You are uninformed. Shearing forces are the real culprits of back problems such as disc herniations, not compressive forces. And box squats will cause back problems only if you’re plopping down on the box, not from landing softly on it.

[quote]seekonk wrote:
Box squats are one of the most gratuitously dangerous exercises that exist. Because they cause a large and sudden compressive force on the spine simultaneously from above and below between the bar and the box, you are just asking for spinal disc herniations. [/quote]

Bending over to pick-up a pencil from the ground carries more risk than a properly executed box squat.

[quote]forbes wrote:

[quote]seekonk wrote:
Box squats are one of the most gratuitously dangerous exercises that exist. Because they cause a large and sudden compressive force on the spine simultaneously from above and below between the bar and the box, you are just asking for spinal disc herniations. [/quote]

You are uninformed. Shearing forces are the real culprits of back problems such as disc herniations, not compressive forces. And box squats will cause back problems only if you’re plopping down on the box, not from landing softly on it. [/quote]

Bingo! forbes hit the nail on the head. In Stuart McGill’s work, he tried to intentionally rupture cadaver discs with compressive force. He finally got one to herniate, but with an absurd amount of force. The vertebral endplate is likely to fracture before the disc herniates, creating a Schmorl’s Node.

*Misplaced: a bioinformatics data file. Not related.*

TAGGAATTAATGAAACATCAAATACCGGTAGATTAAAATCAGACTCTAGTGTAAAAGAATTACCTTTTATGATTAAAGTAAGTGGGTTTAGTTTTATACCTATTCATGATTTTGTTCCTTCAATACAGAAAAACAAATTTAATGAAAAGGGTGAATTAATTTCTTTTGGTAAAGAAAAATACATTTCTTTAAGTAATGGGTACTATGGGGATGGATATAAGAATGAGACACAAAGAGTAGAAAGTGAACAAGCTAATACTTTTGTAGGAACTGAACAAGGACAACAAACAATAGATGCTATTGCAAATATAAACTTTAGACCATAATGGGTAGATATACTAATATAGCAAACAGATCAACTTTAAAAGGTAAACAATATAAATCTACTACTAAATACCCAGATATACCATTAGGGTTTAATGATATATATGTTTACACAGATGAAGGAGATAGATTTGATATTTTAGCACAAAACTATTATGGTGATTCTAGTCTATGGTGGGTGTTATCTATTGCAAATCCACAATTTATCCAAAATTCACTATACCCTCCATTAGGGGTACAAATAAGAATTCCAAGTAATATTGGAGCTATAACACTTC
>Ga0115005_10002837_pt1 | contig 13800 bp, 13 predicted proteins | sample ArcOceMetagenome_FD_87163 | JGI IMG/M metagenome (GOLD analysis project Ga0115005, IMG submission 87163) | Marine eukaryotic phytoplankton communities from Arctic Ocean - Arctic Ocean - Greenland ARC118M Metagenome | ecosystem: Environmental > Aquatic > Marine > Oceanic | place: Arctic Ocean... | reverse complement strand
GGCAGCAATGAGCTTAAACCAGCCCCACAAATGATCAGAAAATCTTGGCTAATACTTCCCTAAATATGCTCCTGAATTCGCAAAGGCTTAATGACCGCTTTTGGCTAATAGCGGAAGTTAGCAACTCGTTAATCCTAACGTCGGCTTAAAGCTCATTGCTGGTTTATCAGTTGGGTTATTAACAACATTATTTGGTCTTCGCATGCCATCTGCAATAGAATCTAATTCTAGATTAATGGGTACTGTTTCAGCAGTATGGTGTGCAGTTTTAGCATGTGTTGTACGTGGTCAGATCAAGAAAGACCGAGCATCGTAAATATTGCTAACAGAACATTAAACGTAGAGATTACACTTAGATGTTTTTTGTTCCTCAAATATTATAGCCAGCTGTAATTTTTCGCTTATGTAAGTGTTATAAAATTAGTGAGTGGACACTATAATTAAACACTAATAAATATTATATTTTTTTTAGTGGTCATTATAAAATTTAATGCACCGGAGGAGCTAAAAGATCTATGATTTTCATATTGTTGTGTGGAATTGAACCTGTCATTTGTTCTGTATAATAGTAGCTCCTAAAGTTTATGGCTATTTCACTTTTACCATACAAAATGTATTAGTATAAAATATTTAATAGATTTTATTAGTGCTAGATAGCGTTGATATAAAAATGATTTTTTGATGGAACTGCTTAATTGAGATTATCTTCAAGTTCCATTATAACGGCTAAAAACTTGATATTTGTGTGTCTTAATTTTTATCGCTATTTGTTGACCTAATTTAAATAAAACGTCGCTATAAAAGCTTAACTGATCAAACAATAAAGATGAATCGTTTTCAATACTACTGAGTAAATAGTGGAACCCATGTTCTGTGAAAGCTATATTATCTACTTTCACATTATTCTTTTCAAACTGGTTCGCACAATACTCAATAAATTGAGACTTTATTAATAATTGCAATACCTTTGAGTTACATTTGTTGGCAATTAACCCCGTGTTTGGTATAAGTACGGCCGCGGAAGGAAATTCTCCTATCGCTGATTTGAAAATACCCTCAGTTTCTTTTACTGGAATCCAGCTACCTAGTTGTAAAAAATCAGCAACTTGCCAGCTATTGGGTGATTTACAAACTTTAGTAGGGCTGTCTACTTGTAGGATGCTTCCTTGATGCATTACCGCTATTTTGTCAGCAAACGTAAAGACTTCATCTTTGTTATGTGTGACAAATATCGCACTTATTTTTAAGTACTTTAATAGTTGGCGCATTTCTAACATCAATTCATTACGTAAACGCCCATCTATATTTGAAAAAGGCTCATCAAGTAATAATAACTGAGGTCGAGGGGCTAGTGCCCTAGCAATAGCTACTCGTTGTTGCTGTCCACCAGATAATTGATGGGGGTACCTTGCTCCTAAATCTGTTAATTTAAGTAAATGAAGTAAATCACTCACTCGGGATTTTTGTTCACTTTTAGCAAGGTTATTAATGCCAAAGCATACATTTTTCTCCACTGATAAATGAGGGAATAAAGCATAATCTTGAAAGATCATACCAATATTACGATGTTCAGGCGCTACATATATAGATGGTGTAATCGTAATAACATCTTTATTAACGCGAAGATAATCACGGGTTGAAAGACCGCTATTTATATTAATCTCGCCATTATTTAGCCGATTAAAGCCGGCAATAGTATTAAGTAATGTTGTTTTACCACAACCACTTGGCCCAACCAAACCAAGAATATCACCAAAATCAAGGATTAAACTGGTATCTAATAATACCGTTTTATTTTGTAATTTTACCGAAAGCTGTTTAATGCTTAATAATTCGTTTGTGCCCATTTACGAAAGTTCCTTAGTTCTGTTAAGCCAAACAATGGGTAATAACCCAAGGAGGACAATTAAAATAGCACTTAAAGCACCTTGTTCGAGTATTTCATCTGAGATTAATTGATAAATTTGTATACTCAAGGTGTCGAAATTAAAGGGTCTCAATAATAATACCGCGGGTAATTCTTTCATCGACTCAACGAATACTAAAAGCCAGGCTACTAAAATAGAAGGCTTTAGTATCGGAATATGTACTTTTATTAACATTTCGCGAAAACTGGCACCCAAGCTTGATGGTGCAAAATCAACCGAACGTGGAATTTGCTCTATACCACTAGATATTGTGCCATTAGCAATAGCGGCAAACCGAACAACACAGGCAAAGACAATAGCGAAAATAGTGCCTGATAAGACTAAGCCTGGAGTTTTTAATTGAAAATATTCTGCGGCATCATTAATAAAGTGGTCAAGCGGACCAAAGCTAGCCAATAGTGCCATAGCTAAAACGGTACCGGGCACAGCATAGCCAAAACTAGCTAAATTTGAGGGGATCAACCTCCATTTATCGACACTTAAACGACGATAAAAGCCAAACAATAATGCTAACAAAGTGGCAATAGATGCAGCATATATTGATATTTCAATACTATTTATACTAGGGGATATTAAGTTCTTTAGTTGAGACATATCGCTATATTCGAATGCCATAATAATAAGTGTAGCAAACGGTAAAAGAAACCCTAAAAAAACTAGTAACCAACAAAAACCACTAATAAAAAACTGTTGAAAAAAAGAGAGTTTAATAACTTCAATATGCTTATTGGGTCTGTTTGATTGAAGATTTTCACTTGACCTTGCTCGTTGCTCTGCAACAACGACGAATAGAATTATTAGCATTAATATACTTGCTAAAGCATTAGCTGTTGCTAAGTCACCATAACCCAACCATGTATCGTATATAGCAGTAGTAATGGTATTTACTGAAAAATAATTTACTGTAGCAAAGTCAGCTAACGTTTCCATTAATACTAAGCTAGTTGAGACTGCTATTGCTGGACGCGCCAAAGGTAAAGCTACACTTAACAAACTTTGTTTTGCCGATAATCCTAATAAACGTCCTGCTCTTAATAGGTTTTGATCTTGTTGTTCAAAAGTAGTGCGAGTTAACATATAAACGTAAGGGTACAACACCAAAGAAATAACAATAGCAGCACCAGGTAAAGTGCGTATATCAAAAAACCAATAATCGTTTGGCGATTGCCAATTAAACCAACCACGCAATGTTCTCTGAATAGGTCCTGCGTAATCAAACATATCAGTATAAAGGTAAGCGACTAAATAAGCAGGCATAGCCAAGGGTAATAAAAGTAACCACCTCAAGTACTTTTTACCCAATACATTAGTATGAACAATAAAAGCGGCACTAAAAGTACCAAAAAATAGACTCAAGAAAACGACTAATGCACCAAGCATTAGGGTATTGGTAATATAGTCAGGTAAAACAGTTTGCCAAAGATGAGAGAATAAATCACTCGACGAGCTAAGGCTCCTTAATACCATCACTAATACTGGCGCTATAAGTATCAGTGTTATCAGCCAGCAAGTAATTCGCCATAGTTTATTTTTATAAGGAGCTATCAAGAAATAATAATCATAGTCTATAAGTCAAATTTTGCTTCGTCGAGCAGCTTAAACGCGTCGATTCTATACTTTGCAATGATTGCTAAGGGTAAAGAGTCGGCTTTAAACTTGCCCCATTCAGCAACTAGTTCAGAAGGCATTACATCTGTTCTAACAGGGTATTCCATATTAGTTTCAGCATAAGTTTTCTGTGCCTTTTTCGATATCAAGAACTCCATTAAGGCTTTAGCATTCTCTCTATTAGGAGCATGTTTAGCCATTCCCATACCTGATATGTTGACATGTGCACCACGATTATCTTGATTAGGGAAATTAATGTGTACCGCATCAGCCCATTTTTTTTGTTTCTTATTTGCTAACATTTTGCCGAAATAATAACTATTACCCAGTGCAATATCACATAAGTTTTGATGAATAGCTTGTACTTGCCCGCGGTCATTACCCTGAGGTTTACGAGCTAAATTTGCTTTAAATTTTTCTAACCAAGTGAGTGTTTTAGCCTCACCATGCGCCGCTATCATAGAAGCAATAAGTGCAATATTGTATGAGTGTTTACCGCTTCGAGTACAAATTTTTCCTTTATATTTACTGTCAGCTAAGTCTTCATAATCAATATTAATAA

[quote]Dr J wrote:
a Schmorl’s Node.[/quote]

lol, you said schmorls node.

other than that, awesome post.

Thanks all for replies.

I definitely need to go into the sit position without dropping. Sometimes I do, sometimes I don’t, currently there is not much consistency. Will have a mental queue next time.

The whole thing with box squatting at the moment is, that I feel that if I actually had a box and go to parallel, I’d just fall down completely. I can’t believe how hard it is for my hams and back to control the movement.

But that’s also the reason I started to do the box squats (as well as glute ham raises), because I feel that’s my weakest point right now, and obviously severely limits the weight I can deadlift and squat.

[quote]Fletch1986 wrote:
Hard to say without knowing the reason you’re box squatting.

Does your gym have aerobics steps? Those work pretty well in a pinch. [/quote]

SEEKONK IS WRITE GUZY BOX SQUAT WILL KILL YOU. WE SHOULD GET A MASCOT TO GO AROUND TO SCHOOLS AND SAY BOXXY THE BUSTED UP POWERLIFTER SAYS DONT DO BOX SQUAYTS SHIT THIS GUY IS AMAZING.

It does look like you’re trying to do the right kind of box squat for the reason you’re box squatting. All I can really say in that regard would be to echo what the others have said already. You should be able to stop you’re squat at any position while you’re lowering it. You really have to control and own the weight. If you’ve gotta go lighter to do this, go lighter. If all it takes is this cue, than just do that.